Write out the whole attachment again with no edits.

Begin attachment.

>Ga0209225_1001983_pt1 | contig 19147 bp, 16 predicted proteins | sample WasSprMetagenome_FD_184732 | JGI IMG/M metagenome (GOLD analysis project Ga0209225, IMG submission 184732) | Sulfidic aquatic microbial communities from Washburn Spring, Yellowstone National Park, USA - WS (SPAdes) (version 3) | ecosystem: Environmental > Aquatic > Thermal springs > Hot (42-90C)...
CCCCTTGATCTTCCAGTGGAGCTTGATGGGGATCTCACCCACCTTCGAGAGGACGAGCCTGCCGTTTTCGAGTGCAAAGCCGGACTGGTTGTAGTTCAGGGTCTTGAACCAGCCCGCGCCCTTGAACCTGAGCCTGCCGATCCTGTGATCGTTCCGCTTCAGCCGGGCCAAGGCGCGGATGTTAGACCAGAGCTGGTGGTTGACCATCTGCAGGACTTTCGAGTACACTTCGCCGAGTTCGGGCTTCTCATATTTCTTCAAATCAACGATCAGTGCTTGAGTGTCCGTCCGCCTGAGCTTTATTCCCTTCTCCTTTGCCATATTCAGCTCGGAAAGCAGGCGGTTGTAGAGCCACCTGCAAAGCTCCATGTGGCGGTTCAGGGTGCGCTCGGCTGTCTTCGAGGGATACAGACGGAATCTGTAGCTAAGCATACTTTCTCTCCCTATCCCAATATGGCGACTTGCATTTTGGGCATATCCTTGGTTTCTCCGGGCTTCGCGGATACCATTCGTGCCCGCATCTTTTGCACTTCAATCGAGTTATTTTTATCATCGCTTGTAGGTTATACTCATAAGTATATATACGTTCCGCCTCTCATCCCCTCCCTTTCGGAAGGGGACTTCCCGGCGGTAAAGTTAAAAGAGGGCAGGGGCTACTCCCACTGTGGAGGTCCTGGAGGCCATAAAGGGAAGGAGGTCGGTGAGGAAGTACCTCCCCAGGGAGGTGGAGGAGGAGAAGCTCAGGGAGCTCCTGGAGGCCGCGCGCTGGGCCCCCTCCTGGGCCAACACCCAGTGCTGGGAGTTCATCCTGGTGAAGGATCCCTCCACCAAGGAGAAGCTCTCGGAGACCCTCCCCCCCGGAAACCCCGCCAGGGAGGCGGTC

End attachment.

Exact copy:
>Ga0209225_1001983_pt1 | contig 19147 bp, 16 predicted proteins | sample WasSprMetagenome_FD_184732 | JGI IMG/M metagenome (GOLD analysis project Ga0209225, IMG submission 184732) | Sulfidic aquatic microbial communities from Washburn Spring, Yellowstone National Park, USA - WS (SPAdes) (version 3) | ecosystem: Environmental > Aquatic > Thermal springs > Hot (42-90C)...
CCCCTTGATCTTCCAGTGGAGCTTGATGGGGATCTCACCCACCTTCGAGAGGACGAGCCTGCCGTTTTCGAGTGCAAAGCCGGACTGGTTGTAGTTCAGGGTCTTGAACCAGCCCGCGCCCTTGAACCTGAGCCTGCCGATCCTGTGATCGTTCCGCTTCAGCCGGGCCAAGGCGCGGATGTTAGACCAGAGCTGGTGGTTGACCATCTGCAGGACTTTCGAGTACACTTCGCCGAGTTCGGGCTTCTCATATTTCTTCAAATCAACGATCAGTGCTTGAGTGTCCGTCCGCCTGAGCTTTATTCCCTTCTCCTTTGCCATATTCAGCTCGGAAAGCAGGCGGTTGTAGAGCCACCTGCAAAGCTCCATGTGGCGGTTCAGGGTGCGCTCGGCTGTCTTCGAGGGATACAGACGGAATCTGTAGCTAAGCATACTTTCTCTCCCTATCCCAATATGGCGACTTGCATTTTGGGCATATCCTTGGTTTCTCCGGGCTTCGCGGATACCATTCGTGCCCGCATCTTTTGCACTTCAATCGAGTTATTTTTATCATCGCTTGTAGGTTATACTCATAAGTATATATACGTTCCGCCTCTCATCCCCTCCCTTTCGGAAGGGGACTTCCCGGCGGTAAAGTTAAAAGAGGGCAGGGGCTACTCCCACTGTGGAGGTCCTGGAGGCCATAAAGGGAAGGAGGTCGGTGAGGAAGTACCTCCCCAGGGAGGTGGAGGAGGAGAAGCTCAGGGAGCTCCTGGAGGCCGCGCGCTGGGCCCCCTCCTGGGCCAACACCCAGTGCTGGGAGTTCATCCTGGTGAAGGATCCCTCCACCAAGGAGAAGCTCTCGGAGACCCTCCCCCCCGGAAACCCCGCCAGGGAGGCGGTC